Dec 6, 2013
Whose Corporations? Our Corporations!
Posted on Apr 7, 2012
By Ken Jacobsen, AlterNet
Even after eight years of Reagan and amid the burgeoning of free-market ideology, the Business Roundtable remained reluctant to place shareholders first, affirming in 1990 that “corporations are chartered to serve both their shareholders and society as a whole” and adding creditors to the 1981 list of constituencies, which it otherwise retained intact. It was only in 1997, in a new statement whose title substituted “Corporate Governance” for “Corporate Responsibility,” that it renounced attempts to balance the interests of corporate constituents and, having reversed its view, argued that taking care of shareholders was the best way to take care of the remaining stakeholders, rather than the other way around:
This doctrine, known as “shareholder primacy,” now reigns in the corporate world today, and it has so increased the power of those whom it has benefited that it will not be easy to dislodge. Those who propagate it believe, or would have us believe, that it is based in law; in fact, it is supported by no more than ideology. They believe, or would have us believe, that it reflects incontrovertible and eternal truths; in fact, it is an expression of transient self-interest. They believe, or would have us believe, that it honors long precedent – but, as we have seen, its ascendency is recent, and, rather than honor it undermines precedent. Yet despite these contradictions, corporations and their allies have been exceedingly successful at selling their viewpoint to the American people.
An important step toward countering their influence can come in refusing to accept the legitimacy of shareholder primacy. Up to now, this fad has had the power to neutralize opposition in part because it has obscured the tool needed to challenge it: a clear understanding of the economic realities. For this reason, we must learn what contributions all stakeholders – not just the shareholders, but all the others as well – make to the corporation, and the extent of the risks and rewards those contributions truly entail. We must learn about the interrelation of business and government in all its complexity, going far beyond the headlines about taxes and regulation to discover who needs whom for what, and who does what for whom. And we must learn what rights corporations legitimately hold, what privileges they enjoy, and what duties they are obliged to carry out.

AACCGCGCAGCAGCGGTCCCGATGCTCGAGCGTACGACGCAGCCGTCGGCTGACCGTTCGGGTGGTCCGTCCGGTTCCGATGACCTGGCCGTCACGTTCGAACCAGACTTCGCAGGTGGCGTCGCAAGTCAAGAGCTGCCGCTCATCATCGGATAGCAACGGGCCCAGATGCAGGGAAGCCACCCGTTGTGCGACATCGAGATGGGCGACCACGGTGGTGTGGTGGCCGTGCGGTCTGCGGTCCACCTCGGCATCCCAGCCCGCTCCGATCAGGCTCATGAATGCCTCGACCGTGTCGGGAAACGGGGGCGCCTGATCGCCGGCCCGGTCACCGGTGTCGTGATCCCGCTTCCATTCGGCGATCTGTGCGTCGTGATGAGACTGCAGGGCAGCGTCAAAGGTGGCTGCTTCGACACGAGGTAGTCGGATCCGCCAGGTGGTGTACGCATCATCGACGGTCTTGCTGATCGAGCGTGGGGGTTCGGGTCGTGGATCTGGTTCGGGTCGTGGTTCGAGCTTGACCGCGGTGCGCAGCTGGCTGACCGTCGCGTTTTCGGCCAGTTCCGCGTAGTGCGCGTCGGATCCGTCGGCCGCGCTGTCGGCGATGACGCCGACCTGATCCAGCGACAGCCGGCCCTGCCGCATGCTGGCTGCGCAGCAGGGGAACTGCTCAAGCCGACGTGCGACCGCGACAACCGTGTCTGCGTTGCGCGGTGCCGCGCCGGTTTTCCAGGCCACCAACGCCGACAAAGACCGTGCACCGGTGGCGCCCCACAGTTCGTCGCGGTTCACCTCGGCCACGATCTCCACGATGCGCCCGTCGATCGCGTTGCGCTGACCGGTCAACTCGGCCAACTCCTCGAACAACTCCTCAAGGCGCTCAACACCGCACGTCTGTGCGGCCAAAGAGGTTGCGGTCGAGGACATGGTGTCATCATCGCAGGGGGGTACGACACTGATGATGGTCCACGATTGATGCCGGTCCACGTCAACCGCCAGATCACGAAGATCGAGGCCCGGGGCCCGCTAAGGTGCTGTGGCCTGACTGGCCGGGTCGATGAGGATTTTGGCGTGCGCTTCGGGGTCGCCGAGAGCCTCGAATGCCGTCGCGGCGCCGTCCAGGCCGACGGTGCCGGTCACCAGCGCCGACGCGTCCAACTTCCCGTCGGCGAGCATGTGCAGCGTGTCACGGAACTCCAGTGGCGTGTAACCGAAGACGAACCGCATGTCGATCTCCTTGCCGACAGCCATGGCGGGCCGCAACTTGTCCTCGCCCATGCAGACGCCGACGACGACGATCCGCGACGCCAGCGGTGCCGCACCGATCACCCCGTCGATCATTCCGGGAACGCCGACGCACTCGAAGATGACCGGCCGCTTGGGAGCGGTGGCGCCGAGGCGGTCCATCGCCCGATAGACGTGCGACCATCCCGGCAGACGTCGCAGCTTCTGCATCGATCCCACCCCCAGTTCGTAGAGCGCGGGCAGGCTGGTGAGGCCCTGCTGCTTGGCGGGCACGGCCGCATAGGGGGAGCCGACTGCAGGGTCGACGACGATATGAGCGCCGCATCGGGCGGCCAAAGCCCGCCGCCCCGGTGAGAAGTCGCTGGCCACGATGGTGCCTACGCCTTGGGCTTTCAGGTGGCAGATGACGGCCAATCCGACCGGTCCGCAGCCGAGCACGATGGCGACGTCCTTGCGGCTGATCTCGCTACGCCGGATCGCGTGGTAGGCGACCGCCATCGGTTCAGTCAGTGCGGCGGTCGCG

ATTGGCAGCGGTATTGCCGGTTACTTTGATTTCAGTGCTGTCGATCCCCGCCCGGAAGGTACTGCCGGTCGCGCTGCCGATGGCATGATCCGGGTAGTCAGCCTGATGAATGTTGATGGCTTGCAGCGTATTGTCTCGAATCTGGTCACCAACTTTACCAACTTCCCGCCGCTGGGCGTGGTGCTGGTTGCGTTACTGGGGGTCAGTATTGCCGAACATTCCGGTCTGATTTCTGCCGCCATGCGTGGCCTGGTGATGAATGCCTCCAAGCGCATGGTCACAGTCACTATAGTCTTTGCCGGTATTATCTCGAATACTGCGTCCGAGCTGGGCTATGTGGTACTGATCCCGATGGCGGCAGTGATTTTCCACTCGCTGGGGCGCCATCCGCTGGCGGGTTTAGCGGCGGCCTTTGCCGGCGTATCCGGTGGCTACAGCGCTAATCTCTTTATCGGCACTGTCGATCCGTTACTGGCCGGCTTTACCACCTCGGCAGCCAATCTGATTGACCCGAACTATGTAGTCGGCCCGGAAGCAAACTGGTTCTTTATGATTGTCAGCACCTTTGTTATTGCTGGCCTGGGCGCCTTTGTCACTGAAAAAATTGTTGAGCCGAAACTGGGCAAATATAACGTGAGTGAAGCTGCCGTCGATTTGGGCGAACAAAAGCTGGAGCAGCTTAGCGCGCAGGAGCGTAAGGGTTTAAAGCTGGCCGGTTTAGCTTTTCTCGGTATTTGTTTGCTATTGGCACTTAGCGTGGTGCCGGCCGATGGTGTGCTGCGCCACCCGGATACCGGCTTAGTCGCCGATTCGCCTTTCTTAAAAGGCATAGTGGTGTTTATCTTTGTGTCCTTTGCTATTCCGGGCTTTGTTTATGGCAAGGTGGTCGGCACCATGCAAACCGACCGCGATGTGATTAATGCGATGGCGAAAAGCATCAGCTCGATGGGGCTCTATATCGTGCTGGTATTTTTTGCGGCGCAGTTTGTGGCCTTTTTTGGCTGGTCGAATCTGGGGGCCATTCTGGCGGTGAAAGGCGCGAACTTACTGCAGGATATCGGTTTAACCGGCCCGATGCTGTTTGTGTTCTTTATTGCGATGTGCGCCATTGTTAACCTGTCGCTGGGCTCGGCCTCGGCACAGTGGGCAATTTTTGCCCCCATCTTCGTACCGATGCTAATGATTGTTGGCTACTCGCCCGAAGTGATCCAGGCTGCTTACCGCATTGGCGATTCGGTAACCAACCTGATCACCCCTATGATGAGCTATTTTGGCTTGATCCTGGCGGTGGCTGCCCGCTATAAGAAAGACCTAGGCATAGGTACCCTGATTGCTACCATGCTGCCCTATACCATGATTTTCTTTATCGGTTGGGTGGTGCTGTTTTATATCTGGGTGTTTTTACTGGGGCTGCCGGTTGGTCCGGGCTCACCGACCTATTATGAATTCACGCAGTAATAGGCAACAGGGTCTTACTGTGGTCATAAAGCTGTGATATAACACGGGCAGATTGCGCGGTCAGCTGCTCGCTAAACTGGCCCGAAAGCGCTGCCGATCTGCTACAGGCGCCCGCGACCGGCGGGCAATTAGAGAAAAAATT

Ken Jacobson is a journalist covering business, economics and technology. He served as an investigator on the Democratic staff of U.S. House of Representatives’ Science and Technology Committee between 2007 and 2011. He is currently acting as senior editor for the newsletter Manufacturing & Technology News.
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